The Economic Implications of Covid-19

Lusaka, March 16, 2020

Since its origin in Wuhan, China, at the end of last year, the Covid-19 outbreak has rapidly spread across the globe and has been declared a global health emergency by WHO. While there are no
confirmed cases of the Covid-19 in Zambia, Zambia has been identified as a high-risk country by WHO due to its strong ties with China. On Saturday, 14 March, the Minister of Health released a
statement on Covid-19 and additional preventive and control Measures. While the Covid-19 is indeed a severe health risk, it is also having an economic impact on a number of economies.

A drop in output was observed in China following the shutting down of a number of factories and delays in resuming of business operations after the Chinese New Year. China’s Manufacturing
Purchasing Manager’s Index (PMI), a critical production index, fell by about 22 points in February implying a reduction in exports of about 2 percent on an annualized basis. This decline in output is having a negative effect on economies around the world given the  importance of China within the global economy. According to UNCTAD, “even if the outbreak of Covid-19 is contained mostly
within China the fact that Chinese suppliers are critical for many companies around the world implies that any disruption in China will be also felt outside China’s borders.”

Commodity exporters such as Zambia are already beginning to face a drop in demand. In recent weeks we have seen copper prices have decline: at the start of the year, prices traded above USD
6300 per tonne, however this has since dropped to USD 5483 as of March amidst the news of the virus. China is a top destination for Zambia’s exports (USD 5.07 billion as of 2018) and the longer
the virus limits Chinese economic growth, the worse the picture is for countries like Zambia which is currently experiencing a slowdown in economic growth and whose copper exports to China
are central to its stability. According to a market intelligence firm Wood Mackenzie, if quarantine measures imposed by Chinese authorities in several cities in key copper refining regions are
implemented to curb the spread of the disease, this could wipe up to one month’s worth of domestic copper demand, or about one million tonnes.

Additionally, commodity importers who travel to China are facing difficulties. There are a number of traders that travel to China to buy various goods for resale in Zambia and their livelihoods are also being affected. This has spillover effects onto the consumers who are dependent on these imports. The implications of Covid-19 are extending to the global tourism industry as well.

China is currently the biggest source of outbound tourists in the world and last year Zambia expressed interest in expanding tourism cooperation with China. The UNWTO had initially projected a positive growth of 3 percent to 4 percent for 2020 but has since revised its prospects for international tourist arrivals to a negative growth of between one percent and three percent, translating into an estimated loss of US$ 30 to 50 billion in international tourism receipts. Various countries have implemented travel bans resulting in a reduction in the movements of tourists and the cancellation of meetings and conferences.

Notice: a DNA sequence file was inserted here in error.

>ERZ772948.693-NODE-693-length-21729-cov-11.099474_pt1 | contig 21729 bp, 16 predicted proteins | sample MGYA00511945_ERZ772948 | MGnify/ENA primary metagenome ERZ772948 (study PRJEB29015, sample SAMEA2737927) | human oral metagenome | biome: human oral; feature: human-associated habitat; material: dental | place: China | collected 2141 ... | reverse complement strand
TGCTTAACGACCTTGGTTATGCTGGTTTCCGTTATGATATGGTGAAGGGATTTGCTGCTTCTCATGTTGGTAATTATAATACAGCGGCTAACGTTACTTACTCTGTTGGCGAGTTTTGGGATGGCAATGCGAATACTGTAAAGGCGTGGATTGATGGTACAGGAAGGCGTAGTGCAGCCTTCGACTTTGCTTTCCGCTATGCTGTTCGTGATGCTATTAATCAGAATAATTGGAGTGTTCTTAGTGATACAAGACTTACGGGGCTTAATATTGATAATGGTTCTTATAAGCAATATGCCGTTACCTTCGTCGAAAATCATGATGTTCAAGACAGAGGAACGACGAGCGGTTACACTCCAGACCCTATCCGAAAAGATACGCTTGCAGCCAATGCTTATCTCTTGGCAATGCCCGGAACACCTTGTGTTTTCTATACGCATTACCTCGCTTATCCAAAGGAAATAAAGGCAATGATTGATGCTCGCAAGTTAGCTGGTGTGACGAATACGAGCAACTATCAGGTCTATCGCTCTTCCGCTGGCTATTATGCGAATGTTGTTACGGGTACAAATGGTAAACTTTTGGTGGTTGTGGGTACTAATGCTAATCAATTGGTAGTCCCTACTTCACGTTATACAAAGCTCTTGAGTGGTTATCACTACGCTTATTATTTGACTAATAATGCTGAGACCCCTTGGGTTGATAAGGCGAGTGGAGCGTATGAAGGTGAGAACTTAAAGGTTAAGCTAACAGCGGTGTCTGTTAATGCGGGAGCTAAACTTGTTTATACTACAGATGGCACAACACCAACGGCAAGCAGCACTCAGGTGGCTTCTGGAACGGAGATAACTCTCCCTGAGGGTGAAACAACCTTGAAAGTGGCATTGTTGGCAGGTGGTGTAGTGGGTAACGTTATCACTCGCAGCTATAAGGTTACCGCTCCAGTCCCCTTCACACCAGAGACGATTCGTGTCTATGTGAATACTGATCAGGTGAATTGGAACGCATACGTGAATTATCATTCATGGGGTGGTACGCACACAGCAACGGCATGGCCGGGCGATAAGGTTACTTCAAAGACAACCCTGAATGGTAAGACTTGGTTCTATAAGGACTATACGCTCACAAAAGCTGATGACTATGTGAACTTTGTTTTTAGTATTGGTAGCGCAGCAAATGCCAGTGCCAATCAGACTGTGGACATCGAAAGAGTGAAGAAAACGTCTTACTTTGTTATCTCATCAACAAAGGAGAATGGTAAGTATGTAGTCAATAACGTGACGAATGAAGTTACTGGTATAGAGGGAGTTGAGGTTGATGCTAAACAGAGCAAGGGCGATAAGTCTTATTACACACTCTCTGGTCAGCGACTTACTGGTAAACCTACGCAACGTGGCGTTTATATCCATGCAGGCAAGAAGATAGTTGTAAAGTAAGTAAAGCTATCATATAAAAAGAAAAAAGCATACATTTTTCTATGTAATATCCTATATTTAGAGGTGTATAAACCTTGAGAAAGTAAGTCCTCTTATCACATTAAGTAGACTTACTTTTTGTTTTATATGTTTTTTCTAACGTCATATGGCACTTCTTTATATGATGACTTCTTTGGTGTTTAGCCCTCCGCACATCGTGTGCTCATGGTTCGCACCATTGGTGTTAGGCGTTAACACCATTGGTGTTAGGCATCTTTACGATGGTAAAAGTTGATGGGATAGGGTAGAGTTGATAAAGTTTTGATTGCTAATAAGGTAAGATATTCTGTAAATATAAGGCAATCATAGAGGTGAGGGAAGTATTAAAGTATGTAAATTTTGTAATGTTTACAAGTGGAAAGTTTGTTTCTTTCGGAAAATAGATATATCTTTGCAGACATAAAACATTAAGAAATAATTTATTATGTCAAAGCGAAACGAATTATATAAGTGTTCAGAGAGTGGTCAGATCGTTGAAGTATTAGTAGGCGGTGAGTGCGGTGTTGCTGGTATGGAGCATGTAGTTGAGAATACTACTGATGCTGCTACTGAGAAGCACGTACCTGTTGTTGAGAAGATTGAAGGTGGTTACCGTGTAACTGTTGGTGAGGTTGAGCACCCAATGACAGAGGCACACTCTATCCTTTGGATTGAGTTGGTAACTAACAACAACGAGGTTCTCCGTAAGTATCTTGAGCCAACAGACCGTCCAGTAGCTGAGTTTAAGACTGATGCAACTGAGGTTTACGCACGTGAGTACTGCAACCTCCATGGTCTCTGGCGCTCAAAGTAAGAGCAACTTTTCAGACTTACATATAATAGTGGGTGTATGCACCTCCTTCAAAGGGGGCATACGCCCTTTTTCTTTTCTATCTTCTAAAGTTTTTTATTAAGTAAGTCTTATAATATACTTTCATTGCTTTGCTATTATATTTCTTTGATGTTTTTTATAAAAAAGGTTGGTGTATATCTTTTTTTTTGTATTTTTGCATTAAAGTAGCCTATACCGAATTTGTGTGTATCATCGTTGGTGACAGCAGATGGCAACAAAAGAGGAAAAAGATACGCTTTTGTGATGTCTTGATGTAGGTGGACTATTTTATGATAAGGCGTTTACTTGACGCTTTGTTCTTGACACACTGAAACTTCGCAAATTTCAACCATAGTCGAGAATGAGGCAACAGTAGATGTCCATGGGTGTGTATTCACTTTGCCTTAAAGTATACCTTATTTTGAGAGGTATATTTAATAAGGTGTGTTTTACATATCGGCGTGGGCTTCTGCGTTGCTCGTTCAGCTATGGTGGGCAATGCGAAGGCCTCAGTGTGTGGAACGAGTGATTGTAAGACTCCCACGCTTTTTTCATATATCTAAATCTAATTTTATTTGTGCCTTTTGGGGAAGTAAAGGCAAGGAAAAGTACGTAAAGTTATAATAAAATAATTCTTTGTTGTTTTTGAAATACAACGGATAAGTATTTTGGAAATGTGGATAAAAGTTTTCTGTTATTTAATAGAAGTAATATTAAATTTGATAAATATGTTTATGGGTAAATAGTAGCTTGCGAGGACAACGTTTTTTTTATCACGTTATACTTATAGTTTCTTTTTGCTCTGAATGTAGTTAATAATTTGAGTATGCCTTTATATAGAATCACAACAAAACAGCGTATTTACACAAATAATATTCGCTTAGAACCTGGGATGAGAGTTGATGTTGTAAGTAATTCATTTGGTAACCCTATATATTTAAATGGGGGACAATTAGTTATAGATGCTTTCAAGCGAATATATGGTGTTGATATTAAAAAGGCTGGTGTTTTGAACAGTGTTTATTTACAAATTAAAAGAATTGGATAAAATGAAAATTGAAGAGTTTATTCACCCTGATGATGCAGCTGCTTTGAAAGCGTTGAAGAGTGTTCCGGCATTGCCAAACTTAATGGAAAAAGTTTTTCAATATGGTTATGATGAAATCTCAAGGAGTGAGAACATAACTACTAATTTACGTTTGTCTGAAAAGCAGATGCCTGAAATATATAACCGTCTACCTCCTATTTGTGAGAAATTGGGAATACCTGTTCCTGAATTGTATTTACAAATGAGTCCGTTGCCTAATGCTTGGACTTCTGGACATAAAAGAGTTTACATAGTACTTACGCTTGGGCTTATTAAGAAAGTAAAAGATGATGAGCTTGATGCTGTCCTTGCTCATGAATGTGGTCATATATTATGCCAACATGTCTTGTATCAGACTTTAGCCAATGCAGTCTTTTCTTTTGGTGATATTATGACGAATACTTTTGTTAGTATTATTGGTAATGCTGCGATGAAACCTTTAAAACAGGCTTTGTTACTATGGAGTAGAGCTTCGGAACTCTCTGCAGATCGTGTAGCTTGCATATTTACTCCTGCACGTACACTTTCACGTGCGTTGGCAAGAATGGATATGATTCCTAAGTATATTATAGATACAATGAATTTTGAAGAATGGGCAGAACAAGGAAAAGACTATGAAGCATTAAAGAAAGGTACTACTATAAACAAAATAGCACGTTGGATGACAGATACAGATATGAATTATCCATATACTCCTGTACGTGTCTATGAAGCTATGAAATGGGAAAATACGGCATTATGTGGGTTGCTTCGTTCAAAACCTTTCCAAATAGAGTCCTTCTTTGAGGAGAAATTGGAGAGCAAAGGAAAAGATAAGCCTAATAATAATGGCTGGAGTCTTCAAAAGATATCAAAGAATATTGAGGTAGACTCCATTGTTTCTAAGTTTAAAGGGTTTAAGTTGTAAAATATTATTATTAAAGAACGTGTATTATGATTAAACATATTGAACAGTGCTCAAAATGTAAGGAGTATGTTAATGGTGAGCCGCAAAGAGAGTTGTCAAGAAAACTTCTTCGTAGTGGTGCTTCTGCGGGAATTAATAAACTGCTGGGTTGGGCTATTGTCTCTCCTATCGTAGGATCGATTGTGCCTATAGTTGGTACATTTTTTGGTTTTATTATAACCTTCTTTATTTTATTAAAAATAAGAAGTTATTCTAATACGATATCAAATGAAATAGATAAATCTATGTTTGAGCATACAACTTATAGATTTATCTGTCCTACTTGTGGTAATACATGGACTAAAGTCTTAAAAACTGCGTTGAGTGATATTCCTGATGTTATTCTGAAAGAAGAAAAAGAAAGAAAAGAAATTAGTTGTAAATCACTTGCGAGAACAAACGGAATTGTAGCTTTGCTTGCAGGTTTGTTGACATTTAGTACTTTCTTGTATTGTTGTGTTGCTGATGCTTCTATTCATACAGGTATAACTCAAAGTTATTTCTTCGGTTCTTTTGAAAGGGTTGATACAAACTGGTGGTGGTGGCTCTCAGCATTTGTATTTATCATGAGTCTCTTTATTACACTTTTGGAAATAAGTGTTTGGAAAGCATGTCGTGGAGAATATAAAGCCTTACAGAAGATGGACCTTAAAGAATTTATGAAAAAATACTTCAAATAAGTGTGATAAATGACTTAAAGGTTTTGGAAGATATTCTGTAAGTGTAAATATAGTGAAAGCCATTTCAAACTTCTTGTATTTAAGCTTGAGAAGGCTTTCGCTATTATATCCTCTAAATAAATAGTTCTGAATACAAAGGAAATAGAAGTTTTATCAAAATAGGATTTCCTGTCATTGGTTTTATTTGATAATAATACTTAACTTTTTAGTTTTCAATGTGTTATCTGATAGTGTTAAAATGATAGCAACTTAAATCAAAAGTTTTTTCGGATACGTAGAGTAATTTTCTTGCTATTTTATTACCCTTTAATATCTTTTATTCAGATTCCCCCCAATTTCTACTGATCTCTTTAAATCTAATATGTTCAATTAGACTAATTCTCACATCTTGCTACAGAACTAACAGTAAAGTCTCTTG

The virus is disrupting markets and supply chains and overall has the potential to stagnate the economic growth of affected countries and the world at large. The full extent of the impact will depend on much the virus extends, but also on how proactive governments are in their response. We commend the steps that the Government has been implementing at the borders however we urge it to continue to ensure close monitoring of the situation and undertake a public sensitization campaign to ensure that everyone is aware of the steps they need to take to minimize contraction of the disease. We also encourage the public to pay attention to health measures that will protect them and their families.

By Chenai Mukumba, Director and Aquila Ng’onga, Research Assistant


For further information please contact: The Centre Coordinator, Consumer Unity and Trust Society (CUTS), House No 32, Plot 407, Kudu Road, Kabulonga, Lusaka. Email: or phone: 097 8055 293.

The Consumer Unity and Trust Society (CUTS) International, Lusaka in an NGO that was established in 2000 to function as a center for action (policy) research, advocacy and networking on issues of trade and development, competition policy, investment regulation and consumer protection. The mission of the center is to function as a resource, co-ordination, as well as networking center, to promote South-South cooperation on trade and development by involving state and non-state actors (NSAs). CUTS implements four different strategies in its work: Research, Policy Advocacy, Capacity-building and Networking